. Several of us fellow passengers jumped at the opportunity. At about the half way point up a 200 meter hill, and being totally out of breath, I asked Javier if this was a very easy hike, what did he consider difficult. He said that the 8 hour, round trip trek up the 634 meter highest point on the island was considered difficult. This was one of the most difficult hikes I had ever attempted. We crossed cool, fresh water streams with slippery rocks, up steep inclines over slippery lava rocks and vegetation, and up ever-higher, steep, vegetation-covered switchbacks. Around every corner was another picture perfect view of the bay and ship. Only three of us (Aussie Berry, Scottish Norman and myself) made it to the top with our guide, out of breath, my t-shirt soaked in sweat. It was so hot and so humid. I told Javier that he could make big bucks if he offered iced cold beer at the summit! Upon my return to base camp, I headed for the returning zodiac. Back in waist deep water, I clumsily threw myself on board. When I turned to assist another passenger, there was another white tip reef shark right next to my hands. I knew I was in paradise! Once again on the Star Flyer, Sports Team member Gustav offered scuba diving at 14:30 so I canceled my snorkeling adventure. Finally, a chance to dive with sharks! After several false starts, diving was canceled for the day, no good explanation given. Diving would happen tomorrow at 8:00AM…ya right! Park rangers boarded the ship before dinner and played two movies about Cocos Island and offered t-shirts for a donation
. I gladly bought a t-shirt as there were no shops on the island. Leaning over the railing, I saw at least 10 “dogs of the sea”, silver tip reef sharks swimming in a swarm by the side of the ship. They seemed to be attracted to fish that were attracted to the ship's spotlight shining down at the ranger’s inflatable. I went to bed early and had a restless night dreaming about sharks.
031610 Overnight @Cocos Island: Bone’s 60th, Favorite Sister-In-Law Babs’ 56th, Curt’s 55th : I woke up suddenly as a hammerhead shark’s eye passed right in front of my dive mask. What an exciting nightmare! There was a note under my door stating that diving was moved to 9:00AM. I got up at 6:00 and took a shower. No shaving, no deodorant as I would be diving with sharks. Up on deck at 6:50 AM, rumor spread that we would be raising anchor and leaving shortly. Sighting Gustav, I asked if scuba diving was on at 9. He said sadly that it had been canceled and walked away. Just then, the anchor was raised and we motored into the wind. Staysails were raised and we were on our way. Captain Brunon announced that the mainland Costa Rican government had requested Star Flyer to leave at once and stay at least 3 miles offshore. No explanation given. This was Robert Louis Stevenson's "Treasure Island". This was the legendary island where so many famous pirates reportedly buried their treasures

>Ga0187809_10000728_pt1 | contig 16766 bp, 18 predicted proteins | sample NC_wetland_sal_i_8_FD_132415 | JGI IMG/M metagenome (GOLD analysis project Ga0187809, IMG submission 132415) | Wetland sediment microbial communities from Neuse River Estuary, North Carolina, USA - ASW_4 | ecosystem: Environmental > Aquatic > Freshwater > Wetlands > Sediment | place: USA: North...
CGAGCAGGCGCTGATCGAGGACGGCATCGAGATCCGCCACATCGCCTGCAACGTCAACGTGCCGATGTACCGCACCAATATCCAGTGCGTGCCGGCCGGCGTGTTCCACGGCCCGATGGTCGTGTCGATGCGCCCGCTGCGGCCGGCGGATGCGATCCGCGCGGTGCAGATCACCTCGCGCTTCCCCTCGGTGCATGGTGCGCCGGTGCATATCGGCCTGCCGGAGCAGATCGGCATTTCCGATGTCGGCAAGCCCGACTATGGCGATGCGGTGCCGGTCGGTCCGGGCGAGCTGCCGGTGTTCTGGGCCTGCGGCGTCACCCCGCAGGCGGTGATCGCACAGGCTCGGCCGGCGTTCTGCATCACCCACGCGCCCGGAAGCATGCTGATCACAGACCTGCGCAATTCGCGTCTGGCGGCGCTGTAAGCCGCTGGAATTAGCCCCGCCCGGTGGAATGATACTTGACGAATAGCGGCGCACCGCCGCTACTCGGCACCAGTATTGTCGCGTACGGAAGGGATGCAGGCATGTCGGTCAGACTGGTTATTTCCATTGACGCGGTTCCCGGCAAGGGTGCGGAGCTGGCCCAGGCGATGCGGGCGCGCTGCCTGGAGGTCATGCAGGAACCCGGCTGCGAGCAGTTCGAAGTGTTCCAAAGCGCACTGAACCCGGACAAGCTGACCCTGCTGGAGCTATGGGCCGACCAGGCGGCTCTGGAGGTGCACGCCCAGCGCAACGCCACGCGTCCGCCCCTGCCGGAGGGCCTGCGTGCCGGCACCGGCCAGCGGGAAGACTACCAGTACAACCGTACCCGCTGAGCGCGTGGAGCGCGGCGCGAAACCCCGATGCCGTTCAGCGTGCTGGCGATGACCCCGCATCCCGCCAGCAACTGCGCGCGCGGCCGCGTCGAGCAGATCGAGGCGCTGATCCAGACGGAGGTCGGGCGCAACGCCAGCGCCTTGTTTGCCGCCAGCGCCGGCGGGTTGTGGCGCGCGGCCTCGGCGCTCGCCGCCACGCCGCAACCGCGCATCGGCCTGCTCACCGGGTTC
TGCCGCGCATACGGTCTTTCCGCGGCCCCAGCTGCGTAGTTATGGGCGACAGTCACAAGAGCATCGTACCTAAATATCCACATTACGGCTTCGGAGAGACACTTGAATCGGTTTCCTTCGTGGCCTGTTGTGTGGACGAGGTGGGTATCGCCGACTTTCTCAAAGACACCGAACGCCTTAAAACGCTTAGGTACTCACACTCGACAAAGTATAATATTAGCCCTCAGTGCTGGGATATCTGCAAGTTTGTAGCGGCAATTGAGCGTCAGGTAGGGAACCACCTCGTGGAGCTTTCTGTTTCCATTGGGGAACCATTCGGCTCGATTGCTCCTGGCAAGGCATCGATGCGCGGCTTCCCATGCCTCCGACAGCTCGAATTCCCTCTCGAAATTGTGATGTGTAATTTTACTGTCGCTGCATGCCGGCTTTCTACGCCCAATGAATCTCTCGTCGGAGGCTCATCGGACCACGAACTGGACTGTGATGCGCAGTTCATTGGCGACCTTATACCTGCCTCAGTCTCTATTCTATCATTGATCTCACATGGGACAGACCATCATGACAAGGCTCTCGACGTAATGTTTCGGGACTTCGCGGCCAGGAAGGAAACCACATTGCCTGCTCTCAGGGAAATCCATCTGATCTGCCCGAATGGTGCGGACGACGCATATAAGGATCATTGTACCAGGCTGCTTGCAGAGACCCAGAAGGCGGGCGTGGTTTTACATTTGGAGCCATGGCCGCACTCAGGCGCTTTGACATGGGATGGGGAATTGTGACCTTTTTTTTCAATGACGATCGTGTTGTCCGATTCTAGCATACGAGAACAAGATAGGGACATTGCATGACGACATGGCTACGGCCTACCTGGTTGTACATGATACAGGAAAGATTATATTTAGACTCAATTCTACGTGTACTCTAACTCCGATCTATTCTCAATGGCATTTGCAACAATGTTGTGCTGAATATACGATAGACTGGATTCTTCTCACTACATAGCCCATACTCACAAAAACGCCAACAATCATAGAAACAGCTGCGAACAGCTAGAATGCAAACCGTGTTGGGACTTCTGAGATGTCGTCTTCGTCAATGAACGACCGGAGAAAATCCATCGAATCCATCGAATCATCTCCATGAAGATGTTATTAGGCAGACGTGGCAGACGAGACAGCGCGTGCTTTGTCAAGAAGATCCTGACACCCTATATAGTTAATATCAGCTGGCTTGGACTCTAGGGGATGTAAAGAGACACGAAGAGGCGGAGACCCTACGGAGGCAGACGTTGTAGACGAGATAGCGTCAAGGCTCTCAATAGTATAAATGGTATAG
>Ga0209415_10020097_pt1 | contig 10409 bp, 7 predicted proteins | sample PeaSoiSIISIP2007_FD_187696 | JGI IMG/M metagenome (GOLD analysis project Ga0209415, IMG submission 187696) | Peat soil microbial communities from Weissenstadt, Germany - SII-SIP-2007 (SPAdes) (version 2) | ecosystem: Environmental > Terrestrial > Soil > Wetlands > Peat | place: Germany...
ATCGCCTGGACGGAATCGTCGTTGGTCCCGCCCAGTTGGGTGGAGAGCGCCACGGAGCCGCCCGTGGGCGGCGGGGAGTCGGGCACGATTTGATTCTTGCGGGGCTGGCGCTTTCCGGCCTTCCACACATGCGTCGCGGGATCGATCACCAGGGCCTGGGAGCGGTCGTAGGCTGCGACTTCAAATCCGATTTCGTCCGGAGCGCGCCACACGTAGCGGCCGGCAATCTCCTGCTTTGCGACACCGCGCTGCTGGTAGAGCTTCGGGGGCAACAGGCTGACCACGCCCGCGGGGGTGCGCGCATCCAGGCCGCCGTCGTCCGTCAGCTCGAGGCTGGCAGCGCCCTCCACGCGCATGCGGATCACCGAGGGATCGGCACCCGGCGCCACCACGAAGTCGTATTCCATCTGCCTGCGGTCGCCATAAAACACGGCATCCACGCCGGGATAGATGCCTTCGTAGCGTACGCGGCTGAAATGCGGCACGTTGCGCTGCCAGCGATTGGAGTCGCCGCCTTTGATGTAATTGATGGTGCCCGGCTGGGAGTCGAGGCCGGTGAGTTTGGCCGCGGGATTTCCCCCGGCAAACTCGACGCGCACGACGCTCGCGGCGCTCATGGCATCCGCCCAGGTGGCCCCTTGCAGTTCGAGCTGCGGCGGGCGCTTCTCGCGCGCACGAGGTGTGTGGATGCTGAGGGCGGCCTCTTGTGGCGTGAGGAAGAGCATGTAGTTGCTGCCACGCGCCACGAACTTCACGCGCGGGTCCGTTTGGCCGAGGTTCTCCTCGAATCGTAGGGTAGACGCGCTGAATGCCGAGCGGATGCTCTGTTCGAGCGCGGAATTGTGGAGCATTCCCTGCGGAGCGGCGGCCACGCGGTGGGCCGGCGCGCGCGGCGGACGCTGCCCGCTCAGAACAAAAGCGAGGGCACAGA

. We circled “The most beautiful island in the world” (per Jacques Cousteau) once and headed northeast toward Islas de Las Perlas, Panama. When life hands you a lemon, you make lemonade. I decided to make tomatoes (that I would liked to have thrown at the Costa Rican government) into Bloody Marys (one scuba dive = 58 euros, one Bloody Mary = 5.8 euros, that means 10 Bloody Marys in exchange for one missed dive). My favorite Tropical Bar-tender Danny opened the bar early, at my request, and made me the best spicy BM, one of many. “It’s a Bloody Mary morning, we left Cocos without warning sometime in the night”. Lesson learned: When life throws you a bloody tomato, make a spicy BM, damn it!
031510 Land Ahoy!! 1st land sighting after 18 days at sea. Up at 5:30AM, just in time to see approaching Isla del Coco, Costa Rica (aka Cocos Island or Coconut Island from Spanish) in the eerie morning darkness. Very beautiful to view the tall, volcanic island getting larger as the sun rose behind it. The expected rain cloud was hovering over the highest peaks. Not evident why it is called 'Island of the Coconut' as there were relatively few coconut trees left standing. Pictures cannot do Cocos justice…the 3-D effect of actually being there, speechless. Taking an early zodiac to land, priceless! Just as we were told to disembark in waist deep Pacific, two small but beautiful white tip reef sharks passed below my feet. Jumping in the water, I quickly made it to shore between the breakers. On the beach, I felt dizzy walking on 18-day sea legs. Everything kept moving as if I was still at sea. At the close-by ranger station, National Park volunteer Javier asked if anyone was interested in a "very easy", 2-hour guided walk